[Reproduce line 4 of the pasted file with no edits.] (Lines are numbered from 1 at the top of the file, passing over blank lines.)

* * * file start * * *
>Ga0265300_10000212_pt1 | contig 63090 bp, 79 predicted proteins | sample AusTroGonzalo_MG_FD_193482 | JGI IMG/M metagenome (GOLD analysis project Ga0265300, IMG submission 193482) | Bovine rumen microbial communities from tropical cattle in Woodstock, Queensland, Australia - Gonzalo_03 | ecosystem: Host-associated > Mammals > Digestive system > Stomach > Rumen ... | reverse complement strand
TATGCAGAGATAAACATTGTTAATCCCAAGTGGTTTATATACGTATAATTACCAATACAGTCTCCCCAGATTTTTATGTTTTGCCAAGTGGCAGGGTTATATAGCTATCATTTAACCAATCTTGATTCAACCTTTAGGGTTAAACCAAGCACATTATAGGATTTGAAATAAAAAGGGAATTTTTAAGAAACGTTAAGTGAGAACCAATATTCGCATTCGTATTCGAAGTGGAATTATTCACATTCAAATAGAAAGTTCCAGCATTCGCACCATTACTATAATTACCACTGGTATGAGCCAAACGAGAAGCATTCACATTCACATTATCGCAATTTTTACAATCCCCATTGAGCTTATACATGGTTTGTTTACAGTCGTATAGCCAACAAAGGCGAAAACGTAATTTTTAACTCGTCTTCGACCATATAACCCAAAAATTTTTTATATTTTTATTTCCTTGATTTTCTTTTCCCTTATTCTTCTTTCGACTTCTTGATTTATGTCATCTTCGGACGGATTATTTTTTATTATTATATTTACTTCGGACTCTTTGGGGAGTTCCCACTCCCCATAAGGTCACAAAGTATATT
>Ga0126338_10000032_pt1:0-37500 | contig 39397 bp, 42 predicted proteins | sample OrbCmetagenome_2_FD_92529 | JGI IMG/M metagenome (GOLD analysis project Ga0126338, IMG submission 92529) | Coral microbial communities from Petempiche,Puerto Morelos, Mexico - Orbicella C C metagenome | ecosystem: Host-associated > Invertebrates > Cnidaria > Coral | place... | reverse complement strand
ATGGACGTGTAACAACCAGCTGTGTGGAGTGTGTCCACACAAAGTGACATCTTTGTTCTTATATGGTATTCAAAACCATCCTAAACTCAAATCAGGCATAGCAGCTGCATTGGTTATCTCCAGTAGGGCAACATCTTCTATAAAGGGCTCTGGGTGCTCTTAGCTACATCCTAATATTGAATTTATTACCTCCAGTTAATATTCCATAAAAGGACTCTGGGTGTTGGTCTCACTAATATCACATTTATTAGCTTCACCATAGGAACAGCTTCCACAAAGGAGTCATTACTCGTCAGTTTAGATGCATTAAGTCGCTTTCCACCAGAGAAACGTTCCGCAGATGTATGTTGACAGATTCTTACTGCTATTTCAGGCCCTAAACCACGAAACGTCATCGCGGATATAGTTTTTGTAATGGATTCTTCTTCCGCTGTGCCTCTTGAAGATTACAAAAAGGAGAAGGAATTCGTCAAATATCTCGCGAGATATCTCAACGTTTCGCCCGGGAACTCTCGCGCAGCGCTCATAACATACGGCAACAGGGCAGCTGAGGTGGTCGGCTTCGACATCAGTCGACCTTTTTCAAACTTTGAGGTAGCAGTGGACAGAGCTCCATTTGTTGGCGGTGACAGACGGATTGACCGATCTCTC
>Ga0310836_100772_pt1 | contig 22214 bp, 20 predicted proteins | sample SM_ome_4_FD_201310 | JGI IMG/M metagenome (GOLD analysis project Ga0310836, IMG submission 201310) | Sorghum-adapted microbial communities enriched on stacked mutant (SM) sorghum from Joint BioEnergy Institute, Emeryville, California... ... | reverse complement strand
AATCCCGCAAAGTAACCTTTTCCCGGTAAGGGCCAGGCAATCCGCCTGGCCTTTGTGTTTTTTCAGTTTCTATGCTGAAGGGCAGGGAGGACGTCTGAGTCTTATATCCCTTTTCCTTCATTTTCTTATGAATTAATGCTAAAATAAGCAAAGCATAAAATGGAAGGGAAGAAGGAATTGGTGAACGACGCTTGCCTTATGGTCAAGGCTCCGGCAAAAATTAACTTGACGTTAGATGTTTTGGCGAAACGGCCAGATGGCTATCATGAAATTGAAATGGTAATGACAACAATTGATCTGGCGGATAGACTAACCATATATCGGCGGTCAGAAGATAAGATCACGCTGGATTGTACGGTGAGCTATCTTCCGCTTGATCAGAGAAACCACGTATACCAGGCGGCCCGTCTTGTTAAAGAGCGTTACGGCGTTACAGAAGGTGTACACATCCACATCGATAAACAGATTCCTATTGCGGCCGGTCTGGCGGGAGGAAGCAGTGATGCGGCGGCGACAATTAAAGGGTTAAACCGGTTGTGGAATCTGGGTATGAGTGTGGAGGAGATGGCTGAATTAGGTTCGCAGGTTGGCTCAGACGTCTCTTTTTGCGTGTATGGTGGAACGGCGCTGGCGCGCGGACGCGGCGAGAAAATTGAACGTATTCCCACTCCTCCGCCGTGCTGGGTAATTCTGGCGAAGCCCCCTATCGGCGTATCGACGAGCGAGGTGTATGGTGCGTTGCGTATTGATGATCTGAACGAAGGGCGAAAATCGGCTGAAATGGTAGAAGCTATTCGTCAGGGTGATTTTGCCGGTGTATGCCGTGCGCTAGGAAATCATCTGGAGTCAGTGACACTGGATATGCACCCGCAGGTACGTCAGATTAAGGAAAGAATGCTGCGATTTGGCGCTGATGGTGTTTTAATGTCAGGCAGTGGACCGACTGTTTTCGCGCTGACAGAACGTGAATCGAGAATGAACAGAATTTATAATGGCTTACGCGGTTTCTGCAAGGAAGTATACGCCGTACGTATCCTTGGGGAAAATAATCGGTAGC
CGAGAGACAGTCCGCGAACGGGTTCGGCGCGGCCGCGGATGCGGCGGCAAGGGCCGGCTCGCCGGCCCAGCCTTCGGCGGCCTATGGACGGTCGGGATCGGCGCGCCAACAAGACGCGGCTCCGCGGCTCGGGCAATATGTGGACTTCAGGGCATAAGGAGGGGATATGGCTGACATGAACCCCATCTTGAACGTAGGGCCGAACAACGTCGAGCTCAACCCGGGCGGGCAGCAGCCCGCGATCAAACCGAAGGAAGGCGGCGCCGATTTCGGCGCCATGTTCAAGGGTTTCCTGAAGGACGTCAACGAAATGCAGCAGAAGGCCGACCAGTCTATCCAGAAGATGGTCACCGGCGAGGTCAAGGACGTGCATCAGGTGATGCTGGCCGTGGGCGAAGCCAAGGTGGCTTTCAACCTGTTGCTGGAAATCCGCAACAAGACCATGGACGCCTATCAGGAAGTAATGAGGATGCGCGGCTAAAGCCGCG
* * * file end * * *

ATGGACGTGTAACAACCAGCTGTGTGGAGTGTGTCCACACAAAGTGACATCTTTGTTCTTATATGGTATTCAAAACCATCCTAAACTCAAATCAGGCATAGCAGCTGCATTGGTTATCTCCAGTAGGGCAACATCTTCTATAAAGGGCTCTGGGTGCTCTTAGCTACATCCTAATATTGAATTTATTACCTCCAGTTAATATTCCATAAAAGGACTCTGGGTGTTGGTCTCACTAATATCACATTTATTAGCTTCACCATAGGAACAGCTTCCACAAAGGAGTCATTACTCGTCAGTTTAGATGCATTAAGTCGCTTTCCACCAGAGAAACGTTCCGCAGATGTATGTTGACAGATTCTTACTGCTATTTCAGGCCCTAAACCACGAAACGTCATCGCGGATATAGTTTTTGTAATGGATTCTTCTTCCGCTGTGCCTCTTGAAGATTACAAAAAGGAGAAGGAATTCGTCAAATATCTCGCGAGATATCTCAACGTTTCGCCCGGGAACTCTCGCGCAGCGCTCATAACATACGGCAACAGGGCAGCTGAGGTGGTCGGCTTCGACATCAGTCGACCTTTTTCAAACTTTGAGGTAGCAGTGGACAGAGCTCCATTTGTTGGCGGTGACAGACGGATTGACCGATCTCTC